The promise of university autonomy lured Axel Kahn, a renowned geneticist at INSERM, the national biomedical research agency, to accept the presidency of the University of Paris-Descartes. Kahn, a long-standing proponent of reform, says that a major cause of researcher resentment is simply that so many reforms are being made simultaneously, prompting "profound disarray" and revolt among some scientists.

But there is also a deeply entrenched resistance among many researchers to the changing roles of key research bodies.

“I don't believe we can change any country's research system so quickly.”
The large French research agencies such as the National Centre for Scientific Research (CNRS) have their own scientists and labs, and conduct most of the country's research. But Sarkozy wants to transform them into research councils, with their operational activities eventually merging with or transferring to the universities.

Many researchers fear that the government is acting too hastily, and that the university system is not ready to take on the additional research activities. "I don't believe we can change any country's research system so quickly [as the French government wants]," says one CNRS official, who requested anonymity for fear of reprisals. That's particularly true in France, he says, where most universities have been neglected for decades, and have focused on teaching large numbers of students, with most of the research being done by the agencies.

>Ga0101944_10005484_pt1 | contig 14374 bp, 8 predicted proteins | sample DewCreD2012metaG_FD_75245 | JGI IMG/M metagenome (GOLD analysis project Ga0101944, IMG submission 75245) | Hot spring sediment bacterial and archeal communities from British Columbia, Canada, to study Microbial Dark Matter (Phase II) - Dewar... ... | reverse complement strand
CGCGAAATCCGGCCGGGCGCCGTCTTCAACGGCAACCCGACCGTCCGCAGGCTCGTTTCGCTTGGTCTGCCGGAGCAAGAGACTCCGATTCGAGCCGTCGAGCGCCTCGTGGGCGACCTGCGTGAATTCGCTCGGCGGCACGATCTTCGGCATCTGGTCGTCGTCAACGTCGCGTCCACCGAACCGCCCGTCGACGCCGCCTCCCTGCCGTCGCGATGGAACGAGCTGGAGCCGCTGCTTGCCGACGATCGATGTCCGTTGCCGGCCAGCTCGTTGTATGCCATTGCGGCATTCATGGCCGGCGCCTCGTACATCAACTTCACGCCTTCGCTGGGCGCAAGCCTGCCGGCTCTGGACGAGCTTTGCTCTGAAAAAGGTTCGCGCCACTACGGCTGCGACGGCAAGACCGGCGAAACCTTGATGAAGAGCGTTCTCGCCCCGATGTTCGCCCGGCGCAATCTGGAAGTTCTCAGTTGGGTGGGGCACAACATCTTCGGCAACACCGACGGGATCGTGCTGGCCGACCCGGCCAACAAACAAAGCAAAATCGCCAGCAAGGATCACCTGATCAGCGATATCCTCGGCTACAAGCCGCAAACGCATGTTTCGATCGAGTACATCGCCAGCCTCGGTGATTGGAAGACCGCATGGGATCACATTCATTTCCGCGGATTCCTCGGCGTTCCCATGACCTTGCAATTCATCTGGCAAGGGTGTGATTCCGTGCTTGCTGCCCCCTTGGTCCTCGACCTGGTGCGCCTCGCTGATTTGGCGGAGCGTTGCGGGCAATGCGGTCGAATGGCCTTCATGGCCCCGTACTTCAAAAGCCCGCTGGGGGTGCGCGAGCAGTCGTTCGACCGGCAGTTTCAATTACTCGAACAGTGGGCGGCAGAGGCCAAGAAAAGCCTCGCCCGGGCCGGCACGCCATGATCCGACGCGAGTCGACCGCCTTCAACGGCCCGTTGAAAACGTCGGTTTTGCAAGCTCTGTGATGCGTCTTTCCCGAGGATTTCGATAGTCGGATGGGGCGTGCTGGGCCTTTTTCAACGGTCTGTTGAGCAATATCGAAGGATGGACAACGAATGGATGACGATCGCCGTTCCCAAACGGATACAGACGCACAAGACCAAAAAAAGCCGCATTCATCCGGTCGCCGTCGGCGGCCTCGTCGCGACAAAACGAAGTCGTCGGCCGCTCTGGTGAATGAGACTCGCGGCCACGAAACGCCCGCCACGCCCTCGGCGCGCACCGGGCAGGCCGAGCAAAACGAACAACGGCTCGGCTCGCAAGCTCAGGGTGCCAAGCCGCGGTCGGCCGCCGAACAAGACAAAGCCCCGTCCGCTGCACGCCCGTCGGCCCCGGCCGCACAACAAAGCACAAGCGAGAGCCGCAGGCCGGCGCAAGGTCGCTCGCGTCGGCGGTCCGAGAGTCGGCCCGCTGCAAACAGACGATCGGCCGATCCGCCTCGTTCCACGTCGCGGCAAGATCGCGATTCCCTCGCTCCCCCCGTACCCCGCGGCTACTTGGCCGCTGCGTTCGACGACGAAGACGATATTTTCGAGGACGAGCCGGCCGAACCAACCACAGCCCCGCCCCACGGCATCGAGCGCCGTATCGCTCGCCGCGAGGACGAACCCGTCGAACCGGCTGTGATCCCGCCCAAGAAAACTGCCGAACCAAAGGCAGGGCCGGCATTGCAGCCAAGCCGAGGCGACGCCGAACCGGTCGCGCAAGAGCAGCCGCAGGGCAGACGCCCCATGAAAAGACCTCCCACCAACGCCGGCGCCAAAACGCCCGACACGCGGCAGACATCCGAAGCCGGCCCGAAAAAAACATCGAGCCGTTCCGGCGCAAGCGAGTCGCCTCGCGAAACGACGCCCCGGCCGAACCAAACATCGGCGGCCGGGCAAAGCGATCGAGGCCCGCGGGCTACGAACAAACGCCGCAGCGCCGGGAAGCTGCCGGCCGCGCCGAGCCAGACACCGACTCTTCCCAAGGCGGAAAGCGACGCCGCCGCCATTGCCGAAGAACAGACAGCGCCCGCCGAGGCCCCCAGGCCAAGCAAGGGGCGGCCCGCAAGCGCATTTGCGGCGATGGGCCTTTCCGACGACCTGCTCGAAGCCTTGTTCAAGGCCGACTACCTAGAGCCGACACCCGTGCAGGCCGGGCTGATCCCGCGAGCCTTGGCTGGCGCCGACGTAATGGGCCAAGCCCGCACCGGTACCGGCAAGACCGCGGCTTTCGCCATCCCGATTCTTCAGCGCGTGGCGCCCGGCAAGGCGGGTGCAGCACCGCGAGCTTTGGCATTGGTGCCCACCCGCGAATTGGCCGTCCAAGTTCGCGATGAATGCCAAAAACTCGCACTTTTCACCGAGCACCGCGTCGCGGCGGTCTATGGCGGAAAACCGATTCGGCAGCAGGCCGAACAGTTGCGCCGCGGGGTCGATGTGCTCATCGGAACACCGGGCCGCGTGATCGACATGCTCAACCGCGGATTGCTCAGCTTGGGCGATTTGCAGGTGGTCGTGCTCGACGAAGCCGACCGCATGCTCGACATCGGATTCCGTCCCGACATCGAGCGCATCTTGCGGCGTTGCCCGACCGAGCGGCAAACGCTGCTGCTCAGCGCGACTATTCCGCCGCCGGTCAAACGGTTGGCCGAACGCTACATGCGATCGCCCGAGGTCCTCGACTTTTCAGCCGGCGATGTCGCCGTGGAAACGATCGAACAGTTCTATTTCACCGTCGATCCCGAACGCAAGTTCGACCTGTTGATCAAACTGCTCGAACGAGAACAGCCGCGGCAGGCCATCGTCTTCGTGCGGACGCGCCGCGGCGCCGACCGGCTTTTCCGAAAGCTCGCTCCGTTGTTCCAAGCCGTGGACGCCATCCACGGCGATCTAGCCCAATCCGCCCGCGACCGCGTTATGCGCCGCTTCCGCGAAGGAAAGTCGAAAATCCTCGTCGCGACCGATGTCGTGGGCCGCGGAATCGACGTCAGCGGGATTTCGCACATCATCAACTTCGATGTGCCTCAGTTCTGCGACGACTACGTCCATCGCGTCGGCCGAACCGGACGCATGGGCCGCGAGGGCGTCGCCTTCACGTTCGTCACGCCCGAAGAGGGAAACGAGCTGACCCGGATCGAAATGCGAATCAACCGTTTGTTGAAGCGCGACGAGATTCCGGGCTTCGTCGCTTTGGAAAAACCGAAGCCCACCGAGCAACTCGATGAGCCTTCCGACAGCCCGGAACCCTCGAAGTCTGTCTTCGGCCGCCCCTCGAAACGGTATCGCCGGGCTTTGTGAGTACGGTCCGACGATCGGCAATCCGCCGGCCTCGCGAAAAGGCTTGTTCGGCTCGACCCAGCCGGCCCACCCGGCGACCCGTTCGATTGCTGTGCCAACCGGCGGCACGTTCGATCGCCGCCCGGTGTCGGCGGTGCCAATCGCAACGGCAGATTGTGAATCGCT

Philippe Froguel, a French scientist who heads the genomic medicine department at Imperial College London, says that he is fully in favour of plans to "responsibly transform" French universities. But, he says, apart from rare major research universities such as Kahn's, most French universities are far from ready for full autonomy. They have little experience in managing human resources and research programmes compared with the national research agencies, he says.

Kahn says that for him the right balance would be for universities to become the major operators at the local level, with research agencies maintaining their vital roles at the national and international level. "The government's vision needs to be refined a bit," he says.

Editorial : No time for rhetoric - Nature - February 4th 2009

Nicolas Sarkozy must engage with French researchers if his much-needed science reforms are to succeed.

In a speech on 22 January, as he set out his plans for a national strategy on science and innovation, French president Nicolas Sarkozy lambasted the country's university system as "infantilizing" and "paralysing for creativity and innovation".